BY MICHAEL WALTON
TRAVERSE CITY — Traverse City Central High School senior Nate Pupel clutched a classmate's plastic water bottle to illustrate a point as he explained his English class project to a small discussion group.
"What he's drinking," Pupel said. "You can make a lot of money out of that."
Pupel's project focuses on the economic causes and consequences of falling water levels in the Great Lakes, and was one of dozens of trimester-long research projects senior English students talked about with peers and community volunteers at the Central library on Thursday.
Central language arts teacher Sean Jones described the projects as a "culmination of the senior English experience" at Central. Students are assigned to choose a social, political or environmental issue of both local and national importance.
They then spend weeks researching the topic and writing a 1,000-word, solution-based final paper on the subject.
The discussion groups gathered in the library about a month before the final papers are due. Community members — including a local attorney, Northwestern Michigan College staffers, Traverse City Area Public Schools employees and several Kiwanis Club members — serve an important function in the research process, Jones said.
"One of the things we want seniors to be able to do is engage in professional, adult-like conversations. And make real-world connections with life beyond the other side of that wall," he said, pointing to a bookcase-lined outer wall.
Attorney Gary Gardner served as a sounding board for ideas and a discussion facilitator as senior Ray Silvas pitched his project about lowering the voting age to 17.
Silvas argued it's unjust for some states, including Michigan, to charge 17-year-olds as adults in criminal courts when those same teenagers cannot vote in state or federal elections. He suggested repealing and rewriting the 26th Amendment to lower the voting age.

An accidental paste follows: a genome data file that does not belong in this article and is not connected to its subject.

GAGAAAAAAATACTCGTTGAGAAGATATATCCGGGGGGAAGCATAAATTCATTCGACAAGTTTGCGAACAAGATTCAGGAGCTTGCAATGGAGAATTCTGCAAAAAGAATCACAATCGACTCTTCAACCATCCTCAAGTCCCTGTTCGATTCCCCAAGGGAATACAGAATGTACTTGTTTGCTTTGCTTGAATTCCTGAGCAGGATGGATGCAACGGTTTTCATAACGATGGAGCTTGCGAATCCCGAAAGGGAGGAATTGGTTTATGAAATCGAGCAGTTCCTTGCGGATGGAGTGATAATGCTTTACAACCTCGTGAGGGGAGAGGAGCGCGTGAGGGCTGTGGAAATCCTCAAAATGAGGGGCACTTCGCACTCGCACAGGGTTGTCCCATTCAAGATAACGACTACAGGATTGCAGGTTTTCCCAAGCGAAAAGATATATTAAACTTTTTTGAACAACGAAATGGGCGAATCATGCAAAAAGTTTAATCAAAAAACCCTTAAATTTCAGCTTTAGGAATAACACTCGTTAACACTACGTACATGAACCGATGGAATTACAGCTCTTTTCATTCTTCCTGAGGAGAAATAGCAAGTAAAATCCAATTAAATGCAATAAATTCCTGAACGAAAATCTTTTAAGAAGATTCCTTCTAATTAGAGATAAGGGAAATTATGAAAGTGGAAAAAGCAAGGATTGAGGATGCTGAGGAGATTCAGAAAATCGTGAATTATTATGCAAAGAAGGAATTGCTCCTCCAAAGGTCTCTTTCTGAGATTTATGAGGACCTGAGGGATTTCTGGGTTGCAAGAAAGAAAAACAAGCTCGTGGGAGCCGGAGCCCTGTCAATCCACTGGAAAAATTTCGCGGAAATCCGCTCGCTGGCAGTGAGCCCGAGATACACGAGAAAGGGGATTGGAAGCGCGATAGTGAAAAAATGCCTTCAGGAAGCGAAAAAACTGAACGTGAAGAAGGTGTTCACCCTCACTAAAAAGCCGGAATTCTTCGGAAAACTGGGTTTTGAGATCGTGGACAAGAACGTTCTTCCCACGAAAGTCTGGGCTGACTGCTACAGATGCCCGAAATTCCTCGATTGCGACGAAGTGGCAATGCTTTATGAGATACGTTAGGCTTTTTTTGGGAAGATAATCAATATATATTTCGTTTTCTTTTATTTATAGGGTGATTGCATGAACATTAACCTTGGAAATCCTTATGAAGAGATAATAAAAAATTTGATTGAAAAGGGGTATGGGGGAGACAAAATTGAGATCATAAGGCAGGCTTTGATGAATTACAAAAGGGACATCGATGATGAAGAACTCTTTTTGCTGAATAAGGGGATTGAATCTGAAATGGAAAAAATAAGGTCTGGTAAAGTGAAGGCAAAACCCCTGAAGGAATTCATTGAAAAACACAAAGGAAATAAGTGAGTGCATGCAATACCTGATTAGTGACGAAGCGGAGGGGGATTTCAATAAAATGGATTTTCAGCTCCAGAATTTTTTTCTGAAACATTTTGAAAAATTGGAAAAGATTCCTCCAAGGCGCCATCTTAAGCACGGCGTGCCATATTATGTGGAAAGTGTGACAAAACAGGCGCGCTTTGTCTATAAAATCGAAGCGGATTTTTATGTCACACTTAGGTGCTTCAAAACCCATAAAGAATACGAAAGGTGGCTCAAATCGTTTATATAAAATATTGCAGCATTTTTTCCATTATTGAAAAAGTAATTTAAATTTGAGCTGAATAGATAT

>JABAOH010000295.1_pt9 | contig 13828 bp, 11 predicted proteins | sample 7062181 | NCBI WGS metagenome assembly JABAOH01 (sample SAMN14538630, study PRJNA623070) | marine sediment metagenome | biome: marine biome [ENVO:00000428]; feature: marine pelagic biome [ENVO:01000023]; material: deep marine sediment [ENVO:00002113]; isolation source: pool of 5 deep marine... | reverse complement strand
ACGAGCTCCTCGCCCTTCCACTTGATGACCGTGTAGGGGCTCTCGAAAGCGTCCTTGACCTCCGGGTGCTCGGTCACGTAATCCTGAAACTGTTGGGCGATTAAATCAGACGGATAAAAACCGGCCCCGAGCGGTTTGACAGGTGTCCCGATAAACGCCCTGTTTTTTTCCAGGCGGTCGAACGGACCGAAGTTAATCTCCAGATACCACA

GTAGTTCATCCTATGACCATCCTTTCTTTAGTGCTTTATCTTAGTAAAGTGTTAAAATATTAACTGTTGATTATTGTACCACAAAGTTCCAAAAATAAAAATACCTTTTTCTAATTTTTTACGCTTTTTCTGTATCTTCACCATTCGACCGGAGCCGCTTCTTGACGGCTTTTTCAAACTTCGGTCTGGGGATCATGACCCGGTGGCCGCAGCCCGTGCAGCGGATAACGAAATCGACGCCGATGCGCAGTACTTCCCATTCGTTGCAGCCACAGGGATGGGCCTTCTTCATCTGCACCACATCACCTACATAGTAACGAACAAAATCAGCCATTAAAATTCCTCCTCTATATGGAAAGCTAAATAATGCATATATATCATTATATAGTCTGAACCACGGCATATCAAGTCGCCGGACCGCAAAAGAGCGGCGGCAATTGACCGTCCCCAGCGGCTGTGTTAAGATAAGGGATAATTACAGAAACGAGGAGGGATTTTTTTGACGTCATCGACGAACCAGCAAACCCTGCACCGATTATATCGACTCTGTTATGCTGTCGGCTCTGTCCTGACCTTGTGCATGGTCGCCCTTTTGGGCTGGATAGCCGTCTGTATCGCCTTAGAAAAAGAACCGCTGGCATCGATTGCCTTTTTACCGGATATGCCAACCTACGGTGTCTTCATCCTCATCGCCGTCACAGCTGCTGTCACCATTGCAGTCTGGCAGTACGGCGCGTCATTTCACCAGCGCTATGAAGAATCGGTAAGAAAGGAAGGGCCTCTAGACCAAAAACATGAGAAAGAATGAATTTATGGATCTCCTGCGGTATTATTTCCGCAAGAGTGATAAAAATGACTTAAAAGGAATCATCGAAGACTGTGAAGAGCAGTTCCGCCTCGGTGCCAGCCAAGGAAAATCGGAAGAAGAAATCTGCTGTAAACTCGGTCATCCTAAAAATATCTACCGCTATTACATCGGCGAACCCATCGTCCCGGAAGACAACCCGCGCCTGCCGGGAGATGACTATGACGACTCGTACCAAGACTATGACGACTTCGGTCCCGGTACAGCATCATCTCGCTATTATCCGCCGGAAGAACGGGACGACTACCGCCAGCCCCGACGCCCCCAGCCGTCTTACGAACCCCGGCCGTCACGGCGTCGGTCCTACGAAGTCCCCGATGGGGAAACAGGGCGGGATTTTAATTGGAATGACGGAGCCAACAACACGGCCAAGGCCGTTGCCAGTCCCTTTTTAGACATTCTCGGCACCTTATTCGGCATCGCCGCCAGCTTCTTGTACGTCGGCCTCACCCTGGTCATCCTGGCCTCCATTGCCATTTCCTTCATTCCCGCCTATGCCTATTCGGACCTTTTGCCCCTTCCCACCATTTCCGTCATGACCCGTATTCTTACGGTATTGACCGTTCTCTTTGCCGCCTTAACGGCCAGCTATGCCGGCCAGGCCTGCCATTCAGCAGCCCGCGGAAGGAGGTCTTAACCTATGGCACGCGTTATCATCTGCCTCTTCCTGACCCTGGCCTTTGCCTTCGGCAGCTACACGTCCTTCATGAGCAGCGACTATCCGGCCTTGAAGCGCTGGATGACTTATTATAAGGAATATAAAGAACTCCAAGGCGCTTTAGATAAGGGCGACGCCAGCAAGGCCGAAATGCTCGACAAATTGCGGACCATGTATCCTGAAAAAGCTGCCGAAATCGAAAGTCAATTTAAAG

One student at Gardner's table brought up the inherent difficulty of repealing constitutional amendments.
"I wonder if we shouldn't start with state or local elections, rather than trying to tackle a constitutional amendment," Gardner said.
Volunteer Ann Geht, an NMC librarian, oversaw Pupel's table. She offered him some advice.
"This is a huge topic," she said. "Would you be willing to narrow it down?"
It was the first time Geht participated in the discussions. She was impressed and said the seniors' work mirrored papers written by NMC students.
"It was exciting to see high school kids doing college-level work," Geht said. "We crank them out a little faster at NMC, but it was college-level work."
Senior Derek Roush chose to research the effects of standardized testing on teachers and students.
"Teachers end up trying to teach students how to fill in bubbles and write five-paragraph essays instead of teaching their subject matter," Roush said.
Roush acknowledged initial nervousness about presenting his idea, but he gained valuable insight from speaking with peers and his discussion facilitator, Central Principal Rick Vandermolen.
He expressed little doubt about writing a successful paper with the final deadline looming.
"With all this information, it better come together," Roush said. "Well, I don't see how it could not."